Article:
Even though the world is a large part of the experience, the true joy of this novel came from the characters. Cedar is highly educated and has suffered more loss than one man rightly should, and now he is cursed and bound to the full moon. Mae is a distraught woman desperately seeking vengeance for her lost husband, using spells and bullets to hunt down whatever took the love of her life away. The Madders are the drunken bunch of miners who live in the mountains and only come down to drink and cause trouble, but there is a power in them that the town’s people respect and fear. Rose is the twenty-something daughter of the local general store owners who secretly devises small “matics” in her spare time, despite the wish of her family to settle down and marry like a woman should. The story follows these characters, swapping point of view nearly every chapter, pacing each characters movements with each other’s until their inevitable crossing that finds them fighting for one common goal. I personally wasn’t thrilled with Cedar Hunt as the protagonist until about halfway through the book. He is a bit too brooding for me until things he’s believed in for the better part of the book get turned upside down. In my opinion Rose is the shining star of the novel. She is an adopted girl who is mysterious and cunning with a sharp tongue. Every chapter she was in was one to remember either from her own actions, vague revelations about her past (which are still mostly unknown by the end), or just a few choice words she exchanges with other characters.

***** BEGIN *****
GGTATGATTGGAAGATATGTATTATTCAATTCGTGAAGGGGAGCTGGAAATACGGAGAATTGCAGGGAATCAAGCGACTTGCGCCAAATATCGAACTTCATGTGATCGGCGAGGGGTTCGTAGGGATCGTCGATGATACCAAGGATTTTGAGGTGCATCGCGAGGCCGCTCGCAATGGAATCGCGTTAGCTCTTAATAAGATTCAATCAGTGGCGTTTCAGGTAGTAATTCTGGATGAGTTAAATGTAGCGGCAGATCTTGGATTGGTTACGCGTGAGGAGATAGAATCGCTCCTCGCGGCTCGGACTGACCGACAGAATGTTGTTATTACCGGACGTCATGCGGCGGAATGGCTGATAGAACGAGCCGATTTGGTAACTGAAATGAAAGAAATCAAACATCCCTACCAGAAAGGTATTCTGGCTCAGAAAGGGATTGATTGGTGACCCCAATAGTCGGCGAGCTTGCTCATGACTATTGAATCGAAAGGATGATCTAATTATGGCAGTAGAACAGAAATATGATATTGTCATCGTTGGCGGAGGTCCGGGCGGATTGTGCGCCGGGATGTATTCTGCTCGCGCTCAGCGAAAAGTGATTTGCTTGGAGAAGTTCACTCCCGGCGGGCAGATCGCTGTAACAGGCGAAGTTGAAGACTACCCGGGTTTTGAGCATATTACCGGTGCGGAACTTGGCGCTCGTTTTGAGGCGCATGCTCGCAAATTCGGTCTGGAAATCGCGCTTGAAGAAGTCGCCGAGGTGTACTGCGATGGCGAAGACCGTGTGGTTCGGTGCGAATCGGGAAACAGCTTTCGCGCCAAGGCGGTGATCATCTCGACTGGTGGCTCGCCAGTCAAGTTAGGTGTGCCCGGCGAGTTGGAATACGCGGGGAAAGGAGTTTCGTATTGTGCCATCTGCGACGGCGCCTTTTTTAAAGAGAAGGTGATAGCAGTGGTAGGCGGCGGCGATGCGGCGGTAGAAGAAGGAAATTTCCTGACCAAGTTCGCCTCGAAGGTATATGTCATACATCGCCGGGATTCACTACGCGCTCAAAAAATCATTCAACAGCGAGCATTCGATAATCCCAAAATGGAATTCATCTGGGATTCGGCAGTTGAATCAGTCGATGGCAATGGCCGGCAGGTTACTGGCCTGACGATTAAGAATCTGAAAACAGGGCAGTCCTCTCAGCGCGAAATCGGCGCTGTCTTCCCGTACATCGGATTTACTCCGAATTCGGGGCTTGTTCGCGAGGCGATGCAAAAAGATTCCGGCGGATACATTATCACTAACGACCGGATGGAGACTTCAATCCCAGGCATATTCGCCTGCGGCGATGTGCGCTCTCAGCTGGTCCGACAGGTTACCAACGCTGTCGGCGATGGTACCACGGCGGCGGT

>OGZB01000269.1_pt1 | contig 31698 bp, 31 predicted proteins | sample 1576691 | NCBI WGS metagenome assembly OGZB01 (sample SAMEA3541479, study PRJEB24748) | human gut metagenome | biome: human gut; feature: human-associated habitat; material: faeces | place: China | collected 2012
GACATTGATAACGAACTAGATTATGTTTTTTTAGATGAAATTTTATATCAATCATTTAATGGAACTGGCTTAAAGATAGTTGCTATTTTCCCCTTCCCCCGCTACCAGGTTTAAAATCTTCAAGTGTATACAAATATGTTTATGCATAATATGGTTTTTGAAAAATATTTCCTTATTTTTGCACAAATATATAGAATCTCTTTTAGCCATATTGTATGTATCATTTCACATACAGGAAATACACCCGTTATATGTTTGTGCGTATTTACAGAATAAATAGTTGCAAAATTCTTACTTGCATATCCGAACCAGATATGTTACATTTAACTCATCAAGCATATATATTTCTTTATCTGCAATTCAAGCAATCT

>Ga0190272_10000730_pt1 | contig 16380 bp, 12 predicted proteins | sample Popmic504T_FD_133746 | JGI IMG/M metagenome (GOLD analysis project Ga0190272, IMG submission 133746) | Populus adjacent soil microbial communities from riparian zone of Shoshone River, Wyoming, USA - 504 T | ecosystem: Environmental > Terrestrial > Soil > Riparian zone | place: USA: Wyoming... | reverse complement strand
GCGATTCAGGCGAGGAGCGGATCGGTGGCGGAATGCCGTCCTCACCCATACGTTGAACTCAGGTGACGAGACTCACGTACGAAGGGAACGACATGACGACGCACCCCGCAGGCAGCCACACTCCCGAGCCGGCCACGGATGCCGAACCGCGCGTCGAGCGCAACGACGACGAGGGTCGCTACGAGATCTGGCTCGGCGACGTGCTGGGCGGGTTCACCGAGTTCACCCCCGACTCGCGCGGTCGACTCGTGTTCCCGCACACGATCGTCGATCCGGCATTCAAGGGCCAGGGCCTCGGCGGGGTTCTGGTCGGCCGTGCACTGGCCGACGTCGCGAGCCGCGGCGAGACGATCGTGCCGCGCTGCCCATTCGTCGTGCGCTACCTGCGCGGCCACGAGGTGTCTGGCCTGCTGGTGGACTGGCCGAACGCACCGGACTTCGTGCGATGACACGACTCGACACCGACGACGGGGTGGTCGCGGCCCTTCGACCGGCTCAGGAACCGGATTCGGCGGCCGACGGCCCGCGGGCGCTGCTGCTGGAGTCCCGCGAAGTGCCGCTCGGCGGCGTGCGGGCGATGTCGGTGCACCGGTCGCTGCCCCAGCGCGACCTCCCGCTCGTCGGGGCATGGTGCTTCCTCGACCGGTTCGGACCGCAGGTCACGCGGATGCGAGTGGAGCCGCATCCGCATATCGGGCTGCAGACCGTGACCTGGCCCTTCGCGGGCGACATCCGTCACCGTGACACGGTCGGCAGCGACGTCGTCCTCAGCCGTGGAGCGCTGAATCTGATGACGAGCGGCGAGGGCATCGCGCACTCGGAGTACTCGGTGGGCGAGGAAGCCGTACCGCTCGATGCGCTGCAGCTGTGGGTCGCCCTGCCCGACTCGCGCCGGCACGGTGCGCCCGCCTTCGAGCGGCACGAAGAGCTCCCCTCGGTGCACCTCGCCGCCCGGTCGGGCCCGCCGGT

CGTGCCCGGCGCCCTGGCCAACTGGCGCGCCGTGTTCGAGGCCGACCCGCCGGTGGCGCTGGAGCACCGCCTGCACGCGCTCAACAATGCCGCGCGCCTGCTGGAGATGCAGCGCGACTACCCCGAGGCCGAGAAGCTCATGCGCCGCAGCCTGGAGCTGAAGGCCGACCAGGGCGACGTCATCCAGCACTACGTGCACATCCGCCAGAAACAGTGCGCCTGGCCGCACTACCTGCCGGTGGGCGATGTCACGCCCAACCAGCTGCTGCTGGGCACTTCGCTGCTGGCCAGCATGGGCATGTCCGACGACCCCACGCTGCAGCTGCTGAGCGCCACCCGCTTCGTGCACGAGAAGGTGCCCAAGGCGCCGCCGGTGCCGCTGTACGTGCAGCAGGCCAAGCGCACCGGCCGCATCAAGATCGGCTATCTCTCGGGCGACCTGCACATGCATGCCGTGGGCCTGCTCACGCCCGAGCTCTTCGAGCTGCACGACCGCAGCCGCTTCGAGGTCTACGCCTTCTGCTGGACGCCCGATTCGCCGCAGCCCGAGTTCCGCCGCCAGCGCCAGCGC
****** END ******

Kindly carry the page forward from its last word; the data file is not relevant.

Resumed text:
The villains in this story were just as detailed as the heroes. The Strange are the demonic creatures that are plaguing the world with their evil. They have the power to shapeshift, teleport, devise living, breathing creatures out of wood and blood, and kill with ease and stealth. There are several Strange that are presented throughout the novel, their leader being the secretive and extravagant Shard LeFel who was banished from his homeland. LeFel pulls the strings behind a larger picture that no one is truly aware of. He manipulates the people of the town into doing his bidding with his silver tongue and glamorous looks. The real danger though, lies with his servant, Mr. Shunt. Shunt is one of the most evil creatures I’ve had the experience of knowing. He is a deviser in his own right, but not from iron and steam (even though he does use them), his media of choice is bone, blood, flesh, and gears. Several times I found myself disturbed and disgusted by his actions in the novel, making him a great and dangerous obstacle for the rag-tag band of heroes.